TrickyVein
3rd Oct 2010, 19:04
Considering that we're all on a message board about an unreleased video game, probably not.

:p

*sob*

Mandella
7th Oct 2010, 00:11
Let me give one try here to educate Dr Bob and others on the issue some have with Steam and patches.

Some of us are on limited bandwidth. If patches were available outside of Steam, or heck even available inside of Steam as separate patches that could be stored as files, then we could take a netbook or the like to town and find an internet cafe or library that offers access, download the patch, and then bring it back home to load on the multiple machines we often have there.

Is that simple enough?

True, we should (and do) take this up with Valve itself, but as this is a thread about DRM and Steam, it seems appropriate to raise the issue here too, as a warning to those thinking about the service.

And yes, I am aware of a workaround involving downloading the entire game on another machine and then making a backup which can be transferred to another machine. Very, very time consuming, considering the size of an entire game versus a patch file.

Dr_Bob
8th Oct 2010, 14:54
Let me give one try here to educate Dr Bob and others on the issue some have with Steam and patches.

Some of us are on limited bandwidth. If patches were available outside of Steam, or heck even available inside of Steam as separate patches that could be stored as files, then we could take a netbook or the like to town and find an internet cafe or library that offers access, download the patch, and then bring it back home to load on the multiple machines we often have there.

Is that simple enough?

True, we should (and do) take this up with Valve itself, but as this is a thread about DRM and Steam, it seems appropriate to raise the issue here too, as a warning to those thinking about the service.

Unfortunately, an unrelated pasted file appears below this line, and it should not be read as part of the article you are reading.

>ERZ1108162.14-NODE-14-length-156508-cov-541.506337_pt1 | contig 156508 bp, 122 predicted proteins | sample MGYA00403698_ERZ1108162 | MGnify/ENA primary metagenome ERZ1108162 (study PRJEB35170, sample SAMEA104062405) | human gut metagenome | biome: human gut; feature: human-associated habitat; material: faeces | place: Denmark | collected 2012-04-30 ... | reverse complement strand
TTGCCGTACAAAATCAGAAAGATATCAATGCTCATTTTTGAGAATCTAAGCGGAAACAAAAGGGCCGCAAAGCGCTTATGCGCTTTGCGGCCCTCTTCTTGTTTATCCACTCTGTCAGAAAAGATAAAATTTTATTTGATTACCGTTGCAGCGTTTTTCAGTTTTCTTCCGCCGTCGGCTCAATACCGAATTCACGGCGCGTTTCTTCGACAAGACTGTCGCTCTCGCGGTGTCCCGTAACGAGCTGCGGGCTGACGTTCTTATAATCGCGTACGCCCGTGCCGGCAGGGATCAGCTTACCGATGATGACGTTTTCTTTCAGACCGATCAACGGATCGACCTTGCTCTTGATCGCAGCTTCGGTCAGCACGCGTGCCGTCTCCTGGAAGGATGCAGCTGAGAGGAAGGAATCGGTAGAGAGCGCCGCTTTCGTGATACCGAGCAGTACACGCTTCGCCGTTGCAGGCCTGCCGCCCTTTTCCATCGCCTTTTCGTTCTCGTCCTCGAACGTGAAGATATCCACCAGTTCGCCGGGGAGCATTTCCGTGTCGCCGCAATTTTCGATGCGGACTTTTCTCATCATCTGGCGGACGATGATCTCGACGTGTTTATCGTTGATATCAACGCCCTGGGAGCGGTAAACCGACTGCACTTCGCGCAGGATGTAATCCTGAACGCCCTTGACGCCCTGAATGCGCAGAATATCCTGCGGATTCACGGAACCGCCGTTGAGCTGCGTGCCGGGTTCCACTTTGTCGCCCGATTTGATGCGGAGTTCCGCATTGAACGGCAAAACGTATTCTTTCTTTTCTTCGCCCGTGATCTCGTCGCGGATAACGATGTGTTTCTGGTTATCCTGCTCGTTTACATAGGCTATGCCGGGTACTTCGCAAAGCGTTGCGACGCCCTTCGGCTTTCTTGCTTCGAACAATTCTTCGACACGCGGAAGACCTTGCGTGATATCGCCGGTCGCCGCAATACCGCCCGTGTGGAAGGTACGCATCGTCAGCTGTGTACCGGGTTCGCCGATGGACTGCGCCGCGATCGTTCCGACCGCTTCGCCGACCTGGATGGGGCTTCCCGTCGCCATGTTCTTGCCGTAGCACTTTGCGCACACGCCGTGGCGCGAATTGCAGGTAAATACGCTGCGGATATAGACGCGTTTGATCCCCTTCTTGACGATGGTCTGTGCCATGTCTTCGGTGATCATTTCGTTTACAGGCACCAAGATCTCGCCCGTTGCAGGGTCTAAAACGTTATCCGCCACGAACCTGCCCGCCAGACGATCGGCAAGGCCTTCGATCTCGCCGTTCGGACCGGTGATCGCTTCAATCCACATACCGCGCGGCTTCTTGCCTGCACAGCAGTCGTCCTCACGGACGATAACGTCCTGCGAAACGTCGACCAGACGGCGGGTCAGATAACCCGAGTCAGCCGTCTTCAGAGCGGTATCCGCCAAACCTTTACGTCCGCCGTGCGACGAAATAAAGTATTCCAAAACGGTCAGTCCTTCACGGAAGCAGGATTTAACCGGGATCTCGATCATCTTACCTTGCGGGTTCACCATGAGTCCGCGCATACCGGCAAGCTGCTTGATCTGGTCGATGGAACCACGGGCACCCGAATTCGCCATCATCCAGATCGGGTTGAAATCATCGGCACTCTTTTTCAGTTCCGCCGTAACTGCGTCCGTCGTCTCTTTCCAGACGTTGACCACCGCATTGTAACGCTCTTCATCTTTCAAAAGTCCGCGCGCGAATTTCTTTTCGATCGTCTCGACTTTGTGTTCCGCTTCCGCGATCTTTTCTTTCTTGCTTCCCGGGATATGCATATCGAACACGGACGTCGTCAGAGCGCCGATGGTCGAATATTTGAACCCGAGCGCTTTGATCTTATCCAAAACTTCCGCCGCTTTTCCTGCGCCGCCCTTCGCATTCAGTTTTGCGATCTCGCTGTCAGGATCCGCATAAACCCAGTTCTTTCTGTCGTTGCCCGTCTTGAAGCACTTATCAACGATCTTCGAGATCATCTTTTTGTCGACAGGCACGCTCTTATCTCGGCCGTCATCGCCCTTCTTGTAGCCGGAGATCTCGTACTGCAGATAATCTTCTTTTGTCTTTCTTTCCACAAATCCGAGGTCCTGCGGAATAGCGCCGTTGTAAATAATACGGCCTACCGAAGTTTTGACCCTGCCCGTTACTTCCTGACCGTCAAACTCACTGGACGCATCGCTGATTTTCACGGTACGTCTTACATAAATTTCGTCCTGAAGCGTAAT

And yes, I am aware of a workaround involving downloading the entire game on another machine and then making a backup which can be transferred to another machine. Very, very time consuming, considering the size of an entire game versus a patch file.

At least someone tried (and succeeded) to explain why they want this to happen instead of calling me a "trollface".

Thank you.

Perhaps you could try to raise this issue in the Steam forums?

Gordon_Shea
8th Oct 2010, 16:43
If you have that pathetic an internet connection you really have no business with PC Gaming.

Irate_Iguana
8th Oct 2010, 16:56
If you have that pathetic an internet connection you really have no business with PC Gaming.

Because PC gaming is all about the internet and not about games on your PC.

Gordon_Shea
8th Oct 2010, 20:23
Because PC gaming is all about the internet and not about games on your PC.
Your internet connection is basically part of your PC because of the drastic effect it has on your computer's utility. if you're not willing to invest the comparably low amount of money it costs per month to have a good connection, then you probably don't do enough with your computer to justify having a good enough box to game on.

Or else you live in a country with awful broadband penetration, but in that case a console version is still probably a better choice.

TrickyVein
8th Oct 2010, 20:42
Sometimes you come across a comment that can only be described as unrelentingly pretentious.

Said comment about not "willing" to invest in a "comparatively low-cost" intent connection is one of these. Start paying your own bills and making your own money, and then see if your views change. Let's all try to be a little more understanding, shall we?

Pinky_Powers
8th Oct 2010, 21:47
If you have that pathetic an internet connection you really have no business with PC Gaming.

That's easy to say when you live in an area that has good internet.